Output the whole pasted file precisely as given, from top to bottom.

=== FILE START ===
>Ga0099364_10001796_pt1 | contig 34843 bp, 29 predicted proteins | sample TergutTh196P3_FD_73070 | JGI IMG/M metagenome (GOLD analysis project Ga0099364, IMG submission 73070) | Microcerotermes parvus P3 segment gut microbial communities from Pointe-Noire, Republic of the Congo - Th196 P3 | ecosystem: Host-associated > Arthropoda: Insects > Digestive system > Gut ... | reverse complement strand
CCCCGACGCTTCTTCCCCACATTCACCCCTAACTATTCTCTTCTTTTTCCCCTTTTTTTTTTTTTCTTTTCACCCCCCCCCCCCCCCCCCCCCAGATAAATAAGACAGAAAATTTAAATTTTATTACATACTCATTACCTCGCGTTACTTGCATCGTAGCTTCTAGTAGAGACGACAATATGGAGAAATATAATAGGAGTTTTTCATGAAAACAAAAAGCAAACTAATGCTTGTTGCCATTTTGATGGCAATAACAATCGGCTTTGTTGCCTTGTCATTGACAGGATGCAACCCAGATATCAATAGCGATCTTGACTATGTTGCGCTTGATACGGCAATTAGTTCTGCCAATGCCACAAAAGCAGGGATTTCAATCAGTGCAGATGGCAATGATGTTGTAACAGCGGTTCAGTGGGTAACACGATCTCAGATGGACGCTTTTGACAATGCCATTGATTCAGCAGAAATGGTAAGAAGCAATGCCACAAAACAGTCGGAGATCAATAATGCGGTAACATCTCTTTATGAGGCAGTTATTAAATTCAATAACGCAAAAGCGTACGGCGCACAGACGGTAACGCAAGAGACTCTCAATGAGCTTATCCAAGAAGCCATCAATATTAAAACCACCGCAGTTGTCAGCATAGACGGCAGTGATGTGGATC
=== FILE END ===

>Ga0099364_10001796_pt1 | contig 34843 bp, 29 predicted proteins | sample TergutTh196P3_FD_73070 | JGI IMG/M metagenome (GOLD analysis project Ga0099364, IMG submission 73070) | Microcerotermes parvus P3 segment gut microbial communities from Pointe-Noire, Republic of the Congo - Th196 P3 | ecosystem: Host-associated > Arthropoda: Insects > Digestive system > Gut ... | reverse complement strand
CCCCGACGCTTCTTCCCCACATTCACCCCTAACTATTCTCTTCTTTTTCCCCTTTTTTTTTTTTTCTTTTCACCCCCCCCCCCCCCCCCCCCCAGATAAATAAGACAGAAAATTTAAATTTTATTACATACTCATTACCTCGCGTTACTTGCATCGTAGCTTCTAGTAGAGACGACAATATGGAGAAATATAATAGGAGTTTTTCATGAAAACAAAAAGCAAACTAATGCTTGTTGCCATTTTGATGGCAATAACAATCGGCTTTGTTGCCTTGTCATTGACAGGATGCAACCCAGATATCAATAGCGATCTTGACTATGTTGCGCTTGATACGGCAATTAGTTCTGCCAATGCCACAAAAGCAGGGATTTCAATCAGTGCAGATGGCAATGATGTTGTAACAGCGGTTCAGTGGGTAACACGATCTCAGATGGACGCTTTTGACAATGCCATTGATTCAGCAGAAATGGTAAGAAGCAATGCCACAAAACAGTCGGAGATCAATAATGCGGTAACATCTCTTTATGAGGCAGTTATTAAATTCAATAACGCAAAAGCGTACGGCGCACAGACGGTAACGCAAGAGACTCTCAATGAGCTTATCCAAGAAGCCATCAATATTAAAACCACCGCAGTTGTCAGCATAGACGGCAGTGATGTGGATC